Adina is the daughter of one of my best friends and one of my daughter’s best friends. My aunt and uncle and many of my cousins and friends live within a short distance of Adina and her family. This is her story.
We overslept this morning. Instead of our usual 6am wake up, my husband woke with a start at 6:50. I was nursing the baby while he got up to brush his teeth. Within minutes he returned, handing me his phone silently. “Terrorist apprehended in Zayit neighborhood of Efrat, one wounded, all residents told to stay indoors.” I handed his phone back to him and said, “oh.”
Sometimes there is no response to the unthinkable. Sometimes there is no response to what is almost inevitable and yet we hope and pray so desperately to avoid.
If you exit my home you’ll find a set of stairs. Go up the stairs, turn left onto the next street and walk twenty five paces up the hill. You’ll see a small park with three colorful slides and a see-saw. My kids call it “the crinkly slide park”. Cross the street and look behind the first house. You’ll see a dirt access road. The road is lined with olive and fig trees. Sometimes my kids and I like to go pick figs on that road. The last time I went there I tripped on a large rock and scraped my knee. Right there, behind the quiet houses and the fruit-bearing trees and the wooden swing and the swirling orange dust of the dirt road, a terrorist hid last night. He crouched in a bush for five hours while two knives in his pocket whispered murder into his heart.
I don’t know which village he came from, I don’t know how long he was planning this for. I don’t know if he was a desperate pawn or a brainwashed ideologue or a frightened, manipulated teenager. I don’t know if he’d tried to kill people in the past and been thwarted. I don’t know if this was his first time in Efrat or his fiftieth. But I know that this morning the cold clutching terror yet again clawed up from its spot of refuge to grasp me with its icy tentacles.
My heart is shattered, but in familiar places. It breaks each time we are reminded of our fragile lives here in Israel and repairs itself as time heals the worry and the wounds. But those breaks are fault-lines and they run in predictable patterns, breaking and healing repeatedly as we navigate our staid lives interspersed with heart-stopping, heart-breaking terror. A soldier was wounded doing his job this morning, but we all know what could have happened instead. As we scrupulously lock our doors, day and night, we remember the could-have-beens and the what-has-beens of Israel’s reality. We smile and nod, shop and laugh, gather at parks and restaurants and shows, relying not only on our soldiers and our God who leads and protects them, but also on our desperate need for normalcy.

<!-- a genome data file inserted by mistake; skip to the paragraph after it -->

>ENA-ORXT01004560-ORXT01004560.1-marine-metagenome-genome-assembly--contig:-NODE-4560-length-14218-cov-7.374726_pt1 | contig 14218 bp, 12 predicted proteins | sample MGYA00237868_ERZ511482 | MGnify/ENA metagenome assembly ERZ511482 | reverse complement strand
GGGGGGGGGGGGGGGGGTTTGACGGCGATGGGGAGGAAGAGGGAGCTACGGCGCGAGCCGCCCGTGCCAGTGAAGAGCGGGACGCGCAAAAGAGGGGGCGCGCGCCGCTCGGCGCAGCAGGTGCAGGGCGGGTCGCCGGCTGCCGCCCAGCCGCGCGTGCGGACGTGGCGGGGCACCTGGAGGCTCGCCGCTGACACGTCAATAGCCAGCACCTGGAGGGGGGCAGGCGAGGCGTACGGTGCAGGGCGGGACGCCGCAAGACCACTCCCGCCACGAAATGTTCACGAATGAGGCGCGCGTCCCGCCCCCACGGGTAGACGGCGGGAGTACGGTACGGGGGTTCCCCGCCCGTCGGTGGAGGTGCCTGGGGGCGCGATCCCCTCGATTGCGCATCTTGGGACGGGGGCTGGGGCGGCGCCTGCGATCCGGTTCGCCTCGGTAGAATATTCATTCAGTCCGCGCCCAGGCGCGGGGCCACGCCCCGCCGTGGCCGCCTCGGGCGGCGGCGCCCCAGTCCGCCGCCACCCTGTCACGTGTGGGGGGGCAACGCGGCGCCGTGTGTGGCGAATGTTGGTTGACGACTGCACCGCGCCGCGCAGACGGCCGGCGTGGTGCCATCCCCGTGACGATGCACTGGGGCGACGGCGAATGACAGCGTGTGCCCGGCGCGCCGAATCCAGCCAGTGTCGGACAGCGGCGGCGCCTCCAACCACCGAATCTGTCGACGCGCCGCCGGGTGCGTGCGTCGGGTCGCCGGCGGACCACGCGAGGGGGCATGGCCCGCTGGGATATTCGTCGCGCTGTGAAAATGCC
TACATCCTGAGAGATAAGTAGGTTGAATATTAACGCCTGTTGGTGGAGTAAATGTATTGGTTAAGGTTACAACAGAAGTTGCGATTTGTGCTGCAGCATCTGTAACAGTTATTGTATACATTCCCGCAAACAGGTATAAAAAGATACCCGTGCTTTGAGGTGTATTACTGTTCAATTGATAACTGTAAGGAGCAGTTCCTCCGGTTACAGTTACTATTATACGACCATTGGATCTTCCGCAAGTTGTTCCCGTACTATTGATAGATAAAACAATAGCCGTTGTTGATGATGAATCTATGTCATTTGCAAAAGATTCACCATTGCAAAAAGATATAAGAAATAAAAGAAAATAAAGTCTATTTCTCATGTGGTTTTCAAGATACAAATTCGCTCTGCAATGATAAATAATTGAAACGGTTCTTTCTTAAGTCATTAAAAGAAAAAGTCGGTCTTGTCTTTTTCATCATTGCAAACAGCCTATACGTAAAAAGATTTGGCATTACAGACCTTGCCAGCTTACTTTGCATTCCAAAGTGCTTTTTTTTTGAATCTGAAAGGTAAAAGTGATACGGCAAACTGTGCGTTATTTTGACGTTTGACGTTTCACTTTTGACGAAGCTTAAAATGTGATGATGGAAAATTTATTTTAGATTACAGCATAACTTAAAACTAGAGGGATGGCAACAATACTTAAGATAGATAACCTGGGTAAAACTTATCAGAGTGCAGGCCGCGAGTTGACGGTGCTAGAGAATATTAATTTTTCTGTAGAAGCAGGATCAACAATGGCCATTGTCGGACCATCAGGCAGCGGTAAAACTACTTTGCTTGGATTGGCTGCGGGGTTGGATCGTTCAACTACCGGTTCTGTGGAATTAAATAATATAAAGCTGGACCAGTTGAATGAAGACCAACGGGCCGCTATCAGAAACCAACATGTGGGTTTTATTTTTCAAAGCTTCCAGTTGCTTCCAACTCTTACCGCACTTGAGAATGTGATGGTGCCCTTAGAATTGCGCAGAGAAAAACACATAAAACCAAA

We hadn’t told the kids yet what had happened and my three year old saw soldiers combing the street below at 7am. Excited, he ran out onto the balcony to see better, but I called him inside and shut the glass sliding door. Why? My boys asked. Why can’t we go outside? To children, soldiers are exciting — brave and strong and impressively geared. To me, soldiers are a frightening acknowledgement of our tenuous hold on this country that has been the longing passion of our nation-soul for eons of persistent dreaming, yet ours for only sixty eight fragile years.
“A bad man came into Efrat last night, but the chayalim (soldiers) caught him,” we tell the kids, “they’re here to make sure there are no more bad men.” They accept this simple explanation with the purity of their belief in the endurable power of goodness to vanquish the dark.
The lock-down is lifted and by 7:30 parents are leaving for work and children are waiting for school busses on the street corners. It’s as if life is back to usual, except what seems like the entire IDF has gathered onto our small hill. Friendly soldiers are giving children candy and concerned mothers are bringing the soldiers cold water and fresh chocolate chip cookies. Our community will have a barbeque tonight for the chayalim at the exact spot where the terrorist was caught. The joy and deliverance bubble over from within our deep gratitude and appreciation for being saved from unthinkable horror this morning, yet they cannot fully hide the anxious tinge of concern that floats underneath the surface of our brave posturing. When will it happen again? Where? And next time — at what cost?